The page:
Fuel price hike: Farmers to factor in losses; household budgets may not be affected
Though the rise in petrol, diesel prices are high, people don’t make decision on transporting good based on these price fluctuations of Rs 11 or Rs 12 as it is not a dramatic rise.
Farmers will be the most hit with the rise in petrol and diesel prices as they need to move their produce from the farm to the markets. However, there won’t be any immediate effect in the price of vegetables and fruits as long as there is no shortage of the produce in the markets, said wholesale vegetable and fruit vendors based at Navi Mumbai's Vashi market.
Farmers bring their produce to a central hub in their villages from where it is transported to various places. “But no one is willing to pay more to the farmers just because the prices of petrol and diesel have gone up,” said Balkrishna Shinde, a fruit merchant at the wholesale market in Vashi. The prices of mangoes in the wholesale market are currently between Rs 1,200 to Rs 2,500 for four to six dozens. Watermelon sells at Rs 15 to Rs 30 per kg. “The prices of these fruits will not shoot up now just because the prices of petrol and diesel have gone up,” said Shinde.
However, truckers have increased fares with immediate effect. Trucks arriving from Andhra Pradesh, in to Vashi, for instance, charged Rs 38,000 for a trip. That has now shot up to Rs 44,000. This price rise is inevitable, said wholesale merchants. “At every point of transport, the price rise will come into the picture. For instance, if a box of fruits or vegetables are brought to the hub in the village for say Rs 25 as transport charges, and transported to Mumbai at Rs 125, it will cost Rs 2000 for transporting it in bulk to Borivli. By the time the produce comes to the local area, the cost will go up but this cannot be passed on to the customer as he will not pay more for produce whose supply is more than the demand,” said Ashok Hande, a representative of the fruits and vegetable merchants association at Navi Mumbai.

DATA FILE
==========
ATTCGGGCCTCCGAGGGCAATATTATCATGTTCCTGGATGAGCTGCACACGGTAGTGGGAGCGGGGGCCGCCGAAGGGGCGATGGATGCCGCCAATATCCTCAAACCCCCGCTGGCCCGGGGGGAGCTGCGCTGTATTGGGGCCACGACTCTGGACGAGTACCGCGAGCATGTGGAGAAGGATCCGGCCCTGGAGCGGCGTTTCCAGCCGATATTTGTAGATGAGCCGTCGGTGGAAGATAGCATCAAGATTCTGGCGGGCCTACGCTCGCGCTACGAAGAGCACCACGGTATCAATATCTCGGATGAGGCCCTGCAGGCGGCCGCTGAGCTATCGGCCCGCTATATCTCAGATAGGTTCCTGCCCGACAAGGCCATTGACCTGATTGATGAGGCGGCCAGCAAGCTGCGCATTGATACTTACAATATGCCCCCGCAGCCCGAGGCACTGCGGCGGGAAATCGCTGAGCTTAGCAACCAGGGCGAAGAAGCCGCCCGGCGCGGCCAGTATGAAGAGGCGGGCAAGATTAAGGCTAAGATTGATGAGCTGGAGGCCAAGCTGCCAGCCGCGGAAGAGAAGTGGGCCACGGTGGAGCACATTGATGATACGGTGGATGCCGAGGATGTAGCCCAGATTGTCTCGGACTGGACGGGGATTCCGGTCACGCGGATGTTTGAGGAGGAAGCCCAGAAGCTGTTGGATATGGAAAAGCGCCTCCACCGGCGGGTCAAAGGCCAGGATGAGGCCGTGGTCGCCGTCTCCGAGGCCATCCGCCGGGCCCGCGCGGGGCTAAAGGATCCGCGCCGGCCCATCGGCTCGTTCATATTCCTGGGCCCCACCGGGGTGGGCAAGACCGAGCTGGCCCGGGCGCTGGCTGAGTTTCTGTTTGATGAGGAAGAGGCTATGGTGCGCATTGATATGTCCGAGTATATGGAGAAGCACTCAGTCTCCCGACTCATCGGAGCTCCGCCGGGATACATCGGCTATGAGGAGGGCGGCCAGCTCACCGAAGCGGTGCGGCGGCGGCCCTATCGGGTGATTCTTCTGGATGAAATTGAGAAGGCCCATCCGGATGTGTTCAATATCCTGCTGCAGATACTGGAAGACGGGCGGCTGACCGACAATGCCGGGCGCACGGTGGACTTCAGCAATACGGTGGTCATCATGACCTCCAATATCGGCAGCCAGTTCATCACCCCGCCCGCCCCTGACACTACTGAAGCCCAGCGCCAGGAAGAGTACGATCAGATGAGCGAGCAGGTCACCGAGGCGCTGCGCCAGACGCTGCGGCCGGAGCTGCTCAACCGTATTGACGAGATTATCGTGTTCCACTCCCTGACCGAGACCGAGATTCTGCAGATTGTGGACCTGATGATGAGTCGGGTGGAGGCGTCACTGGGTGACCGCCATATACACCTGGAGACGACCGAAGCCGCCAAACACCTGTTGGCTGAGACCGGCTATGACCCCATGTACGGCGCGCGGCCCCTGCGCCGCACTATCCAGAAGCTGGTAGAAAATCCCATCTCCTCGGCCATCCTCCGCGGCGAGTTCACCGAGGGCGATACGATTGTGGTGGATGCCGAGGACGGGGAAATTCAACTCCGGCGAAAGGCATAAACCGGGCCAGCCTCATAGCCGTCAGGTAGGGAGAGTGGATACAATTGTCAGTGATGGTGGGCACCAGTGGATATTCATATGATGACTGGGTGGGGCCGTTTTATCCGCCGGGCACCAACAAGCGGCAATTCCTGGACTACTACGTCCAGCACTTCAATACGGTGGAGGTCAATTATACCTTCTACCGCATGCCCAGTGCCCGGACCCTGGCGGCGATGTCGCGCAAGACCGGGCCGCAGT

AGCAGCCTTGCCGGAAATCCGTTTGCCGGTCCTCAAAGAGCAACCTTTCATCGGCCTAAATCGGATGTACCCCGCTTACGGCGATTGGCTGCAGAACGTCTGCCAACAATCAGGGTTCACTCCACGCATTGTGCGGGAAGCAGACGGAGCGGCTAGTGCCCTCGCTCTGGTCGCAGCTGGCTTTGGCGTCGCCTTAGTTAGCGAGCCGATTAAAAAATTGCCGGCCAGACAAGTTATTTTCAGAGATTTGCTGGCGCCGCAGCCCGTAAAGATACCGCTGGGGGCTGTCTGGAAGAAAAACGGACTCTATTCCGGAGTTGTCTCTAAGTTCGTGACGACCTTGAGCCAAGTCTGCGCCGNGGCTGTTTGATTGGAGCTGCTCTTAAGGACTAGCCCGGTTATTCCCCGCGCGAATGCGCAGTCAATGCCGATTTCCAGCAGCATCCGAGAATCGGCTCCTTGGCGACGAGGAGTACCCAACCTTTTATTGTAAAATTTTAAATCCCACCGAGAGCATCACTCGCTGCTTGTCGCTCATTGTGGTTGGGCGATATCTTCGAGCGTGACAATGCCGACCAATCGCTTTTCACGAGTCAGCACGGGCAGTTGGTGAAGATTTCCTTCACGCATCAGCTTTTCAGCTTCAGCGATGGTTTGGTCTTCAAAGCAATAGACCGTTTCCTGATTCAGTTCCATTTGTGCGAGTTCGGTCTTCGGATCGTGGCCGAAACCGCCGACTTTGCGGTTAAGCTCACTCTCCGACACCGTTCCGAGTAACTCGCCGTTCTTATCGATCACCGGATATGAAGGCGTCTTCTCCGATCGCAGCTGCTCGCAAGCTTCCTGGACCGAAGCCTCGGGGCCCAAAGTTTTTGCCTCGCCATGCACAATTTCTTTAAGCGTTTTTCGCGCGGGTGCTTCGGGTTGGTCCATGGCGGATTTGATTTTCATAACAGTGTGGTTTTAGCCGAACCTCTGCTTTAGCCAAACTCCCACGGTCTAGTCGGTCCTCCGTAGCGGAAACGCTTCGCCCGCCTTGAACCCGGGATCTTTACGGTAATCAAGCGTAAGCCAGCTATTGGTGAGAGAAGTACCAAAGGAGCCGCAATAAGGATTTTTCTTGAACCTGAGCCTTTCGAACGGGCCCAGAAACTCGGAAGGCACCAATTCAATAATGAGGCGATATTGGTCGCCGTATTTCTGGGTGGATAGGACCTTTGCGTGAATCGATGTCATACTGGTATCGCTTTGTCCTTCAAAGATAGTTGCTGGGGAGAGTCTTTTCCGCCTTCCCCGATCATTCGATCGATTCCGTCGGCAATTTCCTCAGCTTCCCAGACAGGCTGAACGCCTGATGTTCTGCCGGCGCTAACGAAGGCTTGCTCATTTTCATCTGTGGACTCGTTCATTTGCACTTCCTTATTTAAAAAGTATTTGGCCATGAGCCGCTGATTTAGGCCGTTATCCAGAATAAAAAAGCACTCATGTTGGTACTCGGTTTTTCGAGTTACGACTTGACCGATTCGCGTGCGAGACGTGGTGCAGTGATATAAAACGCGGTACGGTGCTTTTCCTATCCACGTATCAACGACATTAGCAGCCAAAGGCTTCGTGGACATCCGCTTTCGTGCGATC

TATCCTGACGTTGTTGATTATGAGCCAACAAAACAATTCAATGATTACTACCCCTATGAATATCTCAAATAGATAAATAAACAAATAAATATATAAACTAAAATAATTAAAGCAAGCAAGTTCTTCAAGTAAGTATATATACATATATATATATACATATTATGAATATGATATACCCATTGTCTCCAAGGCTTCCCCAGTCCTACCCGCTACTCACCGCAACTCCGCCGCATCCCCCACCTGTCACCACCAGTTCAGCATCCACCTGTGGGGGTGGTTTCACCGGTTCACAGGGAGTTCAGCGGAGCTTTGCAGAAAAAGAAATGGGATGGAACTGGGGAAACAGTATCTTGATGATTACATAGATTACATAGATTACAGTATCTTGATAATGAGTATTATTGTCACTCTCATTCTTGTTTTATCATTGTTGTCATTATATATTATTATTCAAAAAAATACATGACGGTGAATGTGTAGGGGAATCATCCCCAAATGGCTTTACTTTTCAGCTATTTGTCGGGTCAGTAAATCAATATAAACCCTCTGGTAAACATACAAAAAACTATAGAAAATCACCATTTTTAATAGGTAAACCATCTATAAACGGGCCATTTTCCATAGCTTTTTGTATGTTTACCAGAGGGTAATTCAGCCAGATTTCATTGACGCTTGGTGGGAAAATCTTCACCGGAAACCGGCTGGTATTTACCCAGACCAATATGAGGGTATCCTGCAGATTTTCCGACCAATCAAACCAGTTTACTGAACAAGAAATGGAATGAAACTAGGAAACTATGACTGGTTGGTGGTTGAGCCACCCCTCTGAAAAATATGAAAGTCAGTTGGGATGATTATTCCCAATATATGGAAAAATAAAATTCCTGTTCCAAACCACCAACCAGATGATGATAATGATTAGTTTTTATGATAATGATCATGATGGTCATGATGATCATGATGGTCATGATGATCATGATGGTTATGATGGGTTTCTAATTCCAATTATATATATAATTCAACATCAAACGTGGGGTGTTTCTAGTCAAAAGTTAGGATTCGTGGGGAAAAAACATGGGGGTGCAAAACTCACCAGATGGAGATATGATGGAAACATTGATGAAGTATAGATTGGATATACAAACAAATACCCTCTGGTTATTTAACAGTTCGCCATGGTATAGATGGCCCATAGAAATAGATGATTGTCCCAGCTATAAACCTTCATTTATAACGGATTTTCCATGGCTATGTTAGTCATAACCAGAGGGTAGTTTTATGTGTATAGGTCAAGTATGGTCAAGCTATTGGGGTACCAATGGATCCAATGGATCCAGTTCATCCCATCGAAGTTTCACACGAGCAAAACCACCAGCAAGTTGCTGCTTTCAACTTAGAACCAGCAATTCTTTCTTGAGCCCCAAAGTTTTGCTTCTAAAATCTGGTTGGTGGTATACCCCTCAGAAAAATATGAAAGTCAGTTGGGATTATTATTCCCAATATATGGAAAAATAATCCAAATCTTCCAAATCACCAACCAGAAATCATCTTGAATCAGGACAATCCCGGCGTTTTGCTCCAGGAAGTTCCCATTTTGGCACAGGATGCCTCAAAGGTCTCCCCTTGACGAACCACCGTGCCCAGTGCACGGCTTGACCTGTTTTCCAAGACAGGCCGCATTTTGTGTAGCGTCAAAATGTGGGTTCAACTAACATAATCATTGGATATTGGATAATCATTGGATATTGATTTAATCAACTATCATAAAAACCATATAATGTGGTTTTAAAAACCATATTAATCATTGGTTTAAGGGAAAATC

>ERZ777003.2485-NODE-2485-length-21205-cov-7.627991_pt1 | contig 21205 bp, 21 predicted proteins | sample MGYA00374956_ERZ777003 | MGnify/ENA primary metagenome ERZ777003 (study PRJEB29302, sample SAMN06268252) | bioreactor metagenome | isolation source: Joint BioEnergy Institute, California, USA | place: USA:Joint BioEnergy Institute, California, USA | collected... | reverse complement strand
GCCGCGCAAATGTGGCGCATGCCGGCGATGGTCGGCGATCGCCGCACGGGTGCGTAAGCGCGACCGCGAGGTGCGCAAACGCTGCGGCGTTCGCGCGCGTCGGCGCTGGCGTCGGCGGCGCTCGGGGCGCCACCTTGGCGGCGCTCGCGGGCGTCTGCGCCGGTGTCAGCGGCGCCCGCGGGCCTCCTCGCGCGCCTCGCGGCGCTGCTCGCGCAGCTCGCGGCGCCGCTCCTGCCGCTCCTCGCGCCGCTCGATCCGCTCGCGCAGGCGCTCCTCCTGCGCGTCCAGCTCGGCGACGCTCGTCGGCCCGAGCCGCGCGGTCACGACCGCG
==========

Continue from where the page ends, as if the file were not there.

Fruits and vegetables are perishable goods and the transport hike cannot be passed on to the customer as vegetable and fruits have had a bad season -- markets in Europe, in the UK, for instance are not open due to excessive snow, while Dubai which buys a lot of mangoes from India could not as bad climatic conditions last month spoilt the crop, Hande added.
While petrol and diesel prices are on the rise, price fluctuations of 11 or 12 paise are not a dramatic rise, experts opined. People will not make decisions on using vehicles for transporting goods based on price fluctuations unless there is a dramatic 20-30 percent increase in prices, they said.
Ruling out any ‘immediate’ impact on the consumer due to the rise in petrol, diesel prices, Kavan Mukhtyar, Partner and Leader - Automotive, PwC, said that only if the prices go up 20-30 percent will it be passed on to customers, and that only that situation will have an inflationary impact.
Fuel prices could rise further in India with the introduction of Bharat Stage VI fuels. Since 1 April, Delhi became the first city in the country to leapfrog from Euro-IV grade petrol and diesel to Euro-VI, which contains 10 parts per million (ppm) of sulphur as against 50 ppm in previous grade of fuel. “Instead of raising prices in one big shot, the government may proceed to increase it in a phased manner until the entire country become BS VI compliant,” said Kaushik Madhavan, Director - Automotive & Transportation, MENASA at Frost & Sullivan.
When the government provided subsidies, the hike in petrol and diesel prices were not felt by customers. Soumyajit Niyogi, Associate Director, credit analytical group, India Ratings and Research says, now with subsidies withdrawn, someone has to pay and it will be the customer. “Overall income levels are not growing at a faster rate. Price hike in petrol and diesel is an additional burden for the consumer and could hurt a portion of the consumption and stoke inflation,” he cautioned.
Petrol prices in Delhi touched a near-five year high of Rs 73.83 a litre on Monday while the price of diesel hit a fresh record in the national capital, supported by the recent surge in global crude oil prices, according to Indian Oil data. In Mumbai, Kolkata and Chennai, prices hit multi-year highs at Rs 81.69 per litre, Rs 76.54 and Rs 76.59 respectively. The price rise amounts to Rs 10-11 paise on-branded petrol 11-12 paise on diesel.
Overall crude prices are soft, they said. Prices of oil fell by more than two percent on Monday, pressured by a rise in Russian production, expectations that Saudi Arabia will cut prices of the crude it sends to Asia and a deepening trade spat between China and the United States, a Reuters report said. Rising US crude production has also limited price gains.
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